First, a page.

The Fishman Prize is an annual award that honors the nation’s most amazing public school teachers who work with low-income families.
It is given by TNTP. Four teachers are awarded the Prize each year.
The Prize consists of a $25,000 award, a seat at the Fishman Prize Summer Residency, and lifetime participation in the Fishman Prize Alumni Program.
This year, the prize was given to .005 of applicants.
Erica Mariola, a teacher at KIPP East Community Primary, is one of the four Fishman winners.
On average, students enter Erica’s class in the 20th percentile in math nationally. After a year with Erica, they rank in the 90th percentile. This year, they’re on track to be among the top kindergarten classes in New Orleans in learning growth.
Previously, Erica conducted research in a neuroscience lab for four years and lived and worked in Cameroon as a surrogate mother for orphaned primates.
Afterwards, she worked in development for Teach For America before joining the program herself, ultimately teaching for six years as an elementary special education teacher in Atlanta Public Schools before making the move to New Orleans as a founding teacher at KIPP East Community Primary.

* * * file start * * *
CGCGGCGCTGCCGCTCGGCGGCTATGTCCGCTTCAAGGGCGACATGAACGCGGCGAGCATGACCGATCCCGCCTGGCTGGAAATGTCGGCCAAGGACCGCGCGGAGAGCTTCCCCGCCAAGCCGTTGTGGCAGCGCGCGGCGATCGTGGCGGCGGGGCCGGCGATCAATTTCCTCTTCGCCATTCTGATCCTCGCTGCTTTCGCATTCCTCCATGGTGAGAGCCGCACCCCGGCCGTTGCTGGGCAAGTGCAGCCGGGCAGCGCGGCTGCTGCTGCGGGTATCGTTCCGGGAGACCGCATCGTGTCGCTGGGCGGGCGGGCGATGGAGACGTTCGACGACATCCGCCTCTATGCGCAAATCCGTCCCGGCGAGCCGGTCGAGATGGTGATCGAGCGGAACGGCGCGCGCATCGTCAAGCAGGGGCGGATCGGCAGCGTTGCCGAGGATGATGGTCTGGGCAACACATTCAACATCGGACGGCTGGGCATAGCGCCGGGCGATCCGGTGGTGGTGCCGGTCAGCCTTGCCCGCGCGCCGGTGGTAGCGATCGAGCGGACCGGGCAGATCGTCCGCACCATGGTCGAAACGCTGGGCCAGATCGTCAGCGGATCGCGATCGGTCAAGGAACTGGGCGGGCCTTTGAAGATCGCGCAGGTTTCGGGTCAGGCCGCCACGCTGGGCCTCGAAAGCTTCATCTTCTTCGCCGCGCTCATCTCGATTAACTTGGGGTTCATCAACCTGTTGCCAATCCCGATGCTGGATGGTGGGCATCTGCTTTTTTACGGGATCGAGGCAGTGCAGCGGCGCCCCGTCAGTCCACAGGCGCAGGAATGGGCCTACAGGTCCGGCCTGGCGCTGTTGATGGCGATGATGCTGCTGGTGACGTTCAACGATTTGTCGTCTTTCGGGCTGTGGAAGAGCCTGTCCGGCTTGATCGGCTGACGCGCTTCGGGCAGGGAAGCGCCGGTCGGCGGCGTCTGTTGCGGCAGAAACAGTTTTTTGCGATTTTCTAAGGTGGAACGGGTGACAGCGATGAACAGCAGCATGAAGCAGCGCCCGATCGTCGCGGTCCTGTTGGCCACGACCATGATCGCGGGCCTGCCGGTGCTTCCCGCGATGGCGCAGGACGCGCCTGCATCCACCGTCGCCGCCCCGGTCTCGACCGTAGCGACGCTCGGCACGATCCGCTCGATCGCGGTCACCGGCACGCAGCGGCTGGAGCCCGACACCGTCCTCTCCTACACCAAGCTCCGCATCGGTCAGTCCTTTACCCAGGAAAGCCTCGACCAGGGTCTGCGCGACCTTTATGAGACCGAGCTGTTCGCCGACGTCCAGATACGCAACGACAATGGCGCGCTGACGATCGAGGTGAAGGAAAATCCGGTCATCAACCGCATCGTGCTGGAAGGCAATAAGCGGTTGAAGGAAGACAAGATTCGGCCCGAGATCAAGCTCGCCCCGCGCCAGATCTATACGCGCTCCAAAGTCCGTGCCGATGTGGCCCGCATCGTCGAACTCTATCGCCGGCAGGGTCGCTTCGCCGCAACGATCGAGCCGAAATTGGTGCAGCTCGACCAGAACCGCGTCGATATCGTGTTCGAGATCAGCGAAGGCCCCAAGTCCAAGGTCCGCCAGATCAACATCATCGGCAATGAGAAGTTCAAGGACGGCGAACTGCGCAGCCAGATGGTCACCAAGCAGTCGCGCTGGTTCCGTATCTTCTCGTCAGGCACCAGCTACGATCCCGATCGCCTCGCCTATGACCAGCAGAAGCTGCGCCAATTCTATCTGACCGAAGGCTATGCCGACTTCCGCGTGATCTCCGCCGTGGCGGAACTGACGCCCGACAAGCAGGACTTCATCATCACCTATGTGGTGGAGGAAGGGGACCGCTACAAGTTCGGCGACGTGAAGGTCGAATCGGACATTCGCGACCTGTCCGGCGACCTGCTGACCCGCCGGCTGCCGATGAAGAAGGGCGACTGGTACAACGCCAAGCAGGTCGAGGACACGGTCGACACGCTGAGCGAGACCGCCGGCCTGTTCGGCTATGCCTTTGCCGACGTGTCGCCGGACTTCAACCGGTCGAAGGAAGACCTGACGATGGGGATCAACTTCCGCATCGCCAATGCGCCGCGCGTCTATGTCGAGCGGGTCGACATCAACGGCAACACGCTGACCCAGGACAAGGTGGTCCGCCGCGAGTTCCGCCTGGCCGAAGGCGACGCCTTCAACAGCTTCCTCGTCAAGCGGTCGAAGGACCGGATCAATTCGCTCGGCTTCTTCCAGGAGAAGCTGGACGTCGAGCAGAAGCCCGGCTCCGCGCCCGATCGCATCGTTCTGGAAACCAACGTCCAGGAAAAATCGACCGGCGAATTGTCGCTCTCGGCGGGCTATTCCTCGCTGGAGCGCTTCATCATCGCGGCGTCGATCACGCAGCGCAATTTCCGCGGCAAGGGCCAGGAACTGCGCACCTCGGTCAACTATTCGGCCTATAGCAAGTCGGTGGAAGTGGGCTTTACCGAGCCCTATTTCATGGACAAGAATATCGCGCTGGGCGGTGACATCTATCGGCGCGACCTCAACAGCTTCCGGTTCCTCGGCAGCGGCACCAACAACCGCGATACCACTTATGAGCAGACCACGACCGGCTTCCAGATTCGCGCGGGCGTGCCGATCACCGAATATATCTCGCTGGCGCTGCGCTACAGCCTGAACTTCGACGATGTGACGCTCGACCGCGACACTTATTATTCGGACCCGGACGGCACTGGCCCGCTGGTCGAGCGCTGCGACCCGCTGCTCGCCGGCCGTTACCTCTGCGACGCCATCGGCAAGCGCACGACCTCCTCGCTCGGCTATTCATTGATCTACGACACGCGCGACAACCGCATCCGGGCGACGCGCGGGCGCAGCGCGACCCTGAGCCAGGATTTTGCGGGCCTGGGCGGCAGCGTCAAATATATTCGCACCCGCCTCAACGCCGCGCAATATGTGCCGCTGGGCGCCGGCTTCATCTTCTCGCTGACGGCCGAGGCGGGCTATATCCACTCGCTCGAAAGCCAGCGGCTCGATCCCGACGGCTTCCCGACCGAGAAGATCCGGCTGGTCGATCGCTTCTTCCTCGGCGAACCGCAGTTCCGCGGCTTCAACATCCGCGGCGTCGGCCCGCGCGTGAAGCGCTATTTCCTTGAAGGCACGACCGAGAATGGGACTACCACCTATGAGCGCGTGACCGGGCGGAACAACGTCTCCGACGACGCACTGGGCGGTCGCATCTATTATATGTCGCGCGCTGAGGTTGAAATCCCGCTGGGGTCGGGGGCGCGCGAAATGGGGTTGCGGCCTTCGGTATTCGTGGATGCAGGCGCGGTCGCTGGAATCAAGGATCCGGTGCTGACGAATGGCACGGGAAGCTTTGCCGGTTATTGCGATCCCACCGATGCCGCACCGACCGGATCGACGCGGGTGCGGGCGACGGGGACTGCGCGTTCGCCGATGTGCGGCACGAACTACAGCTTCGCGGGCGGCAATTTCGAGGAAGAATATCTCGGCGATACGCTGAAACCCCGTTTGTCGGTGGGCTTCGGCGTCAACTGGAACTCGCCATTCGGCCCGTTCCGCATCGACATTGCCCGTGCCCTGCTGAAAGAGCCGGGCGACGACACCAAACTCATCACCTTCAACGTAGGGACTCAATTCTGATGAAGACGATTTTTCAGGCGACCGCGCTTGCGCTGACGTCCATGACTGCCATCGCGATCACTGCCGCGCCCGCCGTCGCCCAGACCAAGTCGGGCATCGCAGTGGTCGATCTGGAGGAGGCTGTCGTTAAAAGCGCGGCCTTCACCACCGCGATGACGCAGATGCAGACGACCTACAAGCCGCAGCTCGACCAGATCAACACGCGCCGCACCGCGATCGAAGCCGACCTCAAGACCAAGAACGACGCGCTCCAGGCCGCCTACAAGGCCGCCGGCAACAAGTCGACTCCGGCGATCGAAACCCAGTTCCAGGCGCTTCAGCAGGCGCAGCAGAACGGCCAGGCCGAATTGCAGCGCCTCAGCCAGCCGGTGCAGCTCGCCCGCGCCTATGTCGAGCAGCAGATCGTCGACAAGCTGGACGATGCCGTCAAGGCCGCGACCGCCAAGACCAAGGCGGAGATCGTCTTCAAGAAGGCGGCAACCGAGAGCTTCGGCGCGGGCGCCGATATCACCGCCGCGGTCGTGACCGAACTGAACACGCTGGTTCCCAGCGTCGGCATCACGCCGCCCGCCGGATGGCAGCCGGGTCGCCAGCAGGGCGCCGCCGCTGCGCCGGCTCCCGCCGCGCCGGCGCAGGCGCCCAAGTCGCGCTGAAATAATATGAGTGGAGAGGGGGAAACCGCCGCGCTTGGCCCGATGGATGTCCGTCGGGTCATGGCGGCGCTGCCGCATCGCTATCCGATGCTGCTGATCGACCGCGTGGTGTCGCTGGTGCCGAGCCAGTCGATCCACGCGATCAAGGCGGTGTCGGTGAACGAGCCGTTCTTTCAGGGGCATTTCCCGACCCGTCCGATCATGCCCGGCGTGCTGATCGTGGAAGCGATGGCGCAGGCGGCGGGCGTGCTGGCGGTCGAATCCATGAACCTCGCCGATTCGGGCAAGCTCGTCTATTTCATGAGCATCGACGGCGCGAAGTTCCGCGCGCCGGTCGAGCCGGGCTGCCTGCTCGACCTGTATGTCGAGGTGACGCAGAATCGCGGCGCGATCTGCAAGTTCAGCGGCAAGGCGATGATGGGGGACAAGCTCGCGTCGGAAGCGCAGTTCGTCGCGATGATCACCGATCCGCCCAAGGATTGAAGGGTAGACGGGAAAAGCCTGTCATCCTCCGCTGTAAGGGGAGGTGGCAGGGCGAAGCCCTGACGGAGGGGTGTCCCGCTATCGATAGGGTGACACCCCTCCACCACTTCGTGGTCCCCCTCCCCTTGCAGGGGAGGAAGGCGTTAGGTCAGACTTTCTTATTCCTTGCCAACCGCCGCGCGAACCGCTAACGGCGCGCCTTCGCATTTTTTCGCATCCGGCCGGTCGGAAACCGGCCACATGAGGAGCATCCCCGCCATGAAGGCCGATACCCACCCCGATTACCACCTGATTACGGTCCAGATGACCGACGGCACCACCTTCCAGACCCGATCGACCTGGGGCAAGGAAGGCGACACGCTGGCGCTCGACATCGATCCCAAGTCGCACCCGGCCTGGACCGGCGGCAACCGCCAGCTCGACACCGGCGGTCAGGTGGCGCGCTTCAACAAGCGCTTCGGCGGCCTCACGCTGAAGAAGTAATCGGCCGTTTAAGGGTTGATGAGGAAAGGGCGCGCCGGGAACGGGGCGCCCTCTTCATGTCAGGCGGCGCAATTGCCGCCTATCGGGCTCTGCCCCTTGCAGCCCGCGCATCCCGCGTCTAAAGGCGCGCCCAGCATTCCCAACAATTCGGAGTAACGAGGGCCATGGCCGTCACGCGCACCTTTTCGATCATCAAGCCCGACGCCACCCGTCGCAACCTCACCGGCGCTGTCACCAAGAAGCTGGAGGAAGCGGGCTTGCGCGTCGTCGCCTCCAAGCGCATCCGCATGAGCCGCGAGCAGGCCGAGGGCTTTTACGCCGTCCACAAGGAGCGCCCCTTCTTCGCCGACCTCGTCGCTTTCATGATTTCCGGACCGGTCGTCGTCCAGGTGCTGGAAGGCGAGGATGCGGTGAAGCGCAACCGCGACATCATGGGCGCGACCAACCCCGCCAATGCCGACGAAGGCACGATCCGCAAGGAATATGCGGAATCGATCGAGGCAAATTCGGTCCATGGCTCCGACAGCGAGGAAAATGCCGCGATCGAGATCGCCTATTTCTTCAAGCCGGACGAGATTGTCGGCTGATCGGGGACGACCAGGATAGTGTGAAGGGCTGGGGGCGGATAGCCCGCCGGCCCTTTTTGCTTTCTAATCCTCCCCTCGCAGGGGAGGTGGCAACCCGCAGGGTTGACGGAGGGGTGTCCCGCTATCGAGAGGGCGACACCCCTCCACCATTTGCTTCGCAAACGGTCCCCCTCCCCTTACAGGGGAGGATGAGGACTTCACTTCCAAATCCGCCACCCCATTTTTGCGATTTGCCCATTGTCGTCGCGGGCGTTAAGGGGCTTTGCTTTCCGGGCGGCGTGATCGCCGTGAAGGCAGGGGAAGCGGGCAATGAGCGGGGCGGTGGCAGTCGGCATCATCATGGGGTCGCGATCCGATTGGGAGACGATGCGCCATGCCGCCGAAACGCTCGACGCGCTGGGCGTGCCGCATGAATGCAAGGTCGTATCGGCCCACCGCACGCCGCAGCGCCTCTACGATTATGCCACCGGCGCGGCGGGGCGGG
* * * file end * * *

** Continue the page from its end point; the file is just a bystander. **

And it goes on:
As a part of her school’s Louisiana Autism Spectrum and Related Disabilities (LASARD) team, Erica also works closely with students with severe academic and behavioral needs.
I would have loved to interview Erica for this post, but she just found out about the award this morning, and I didn’t want to get out-scooped by the journalists who should be descending on her classroom as we speak.
So I’ll end on this: to date, there have been 16 Fishman prize winners.
3 of them have been New Orleans teachers.
That’s a 19% win rate for a city that serves that about .001% of public school students in the country.
New Orleans is incredibly lucky to have teachers such as Erica doing amazing work for children across the city.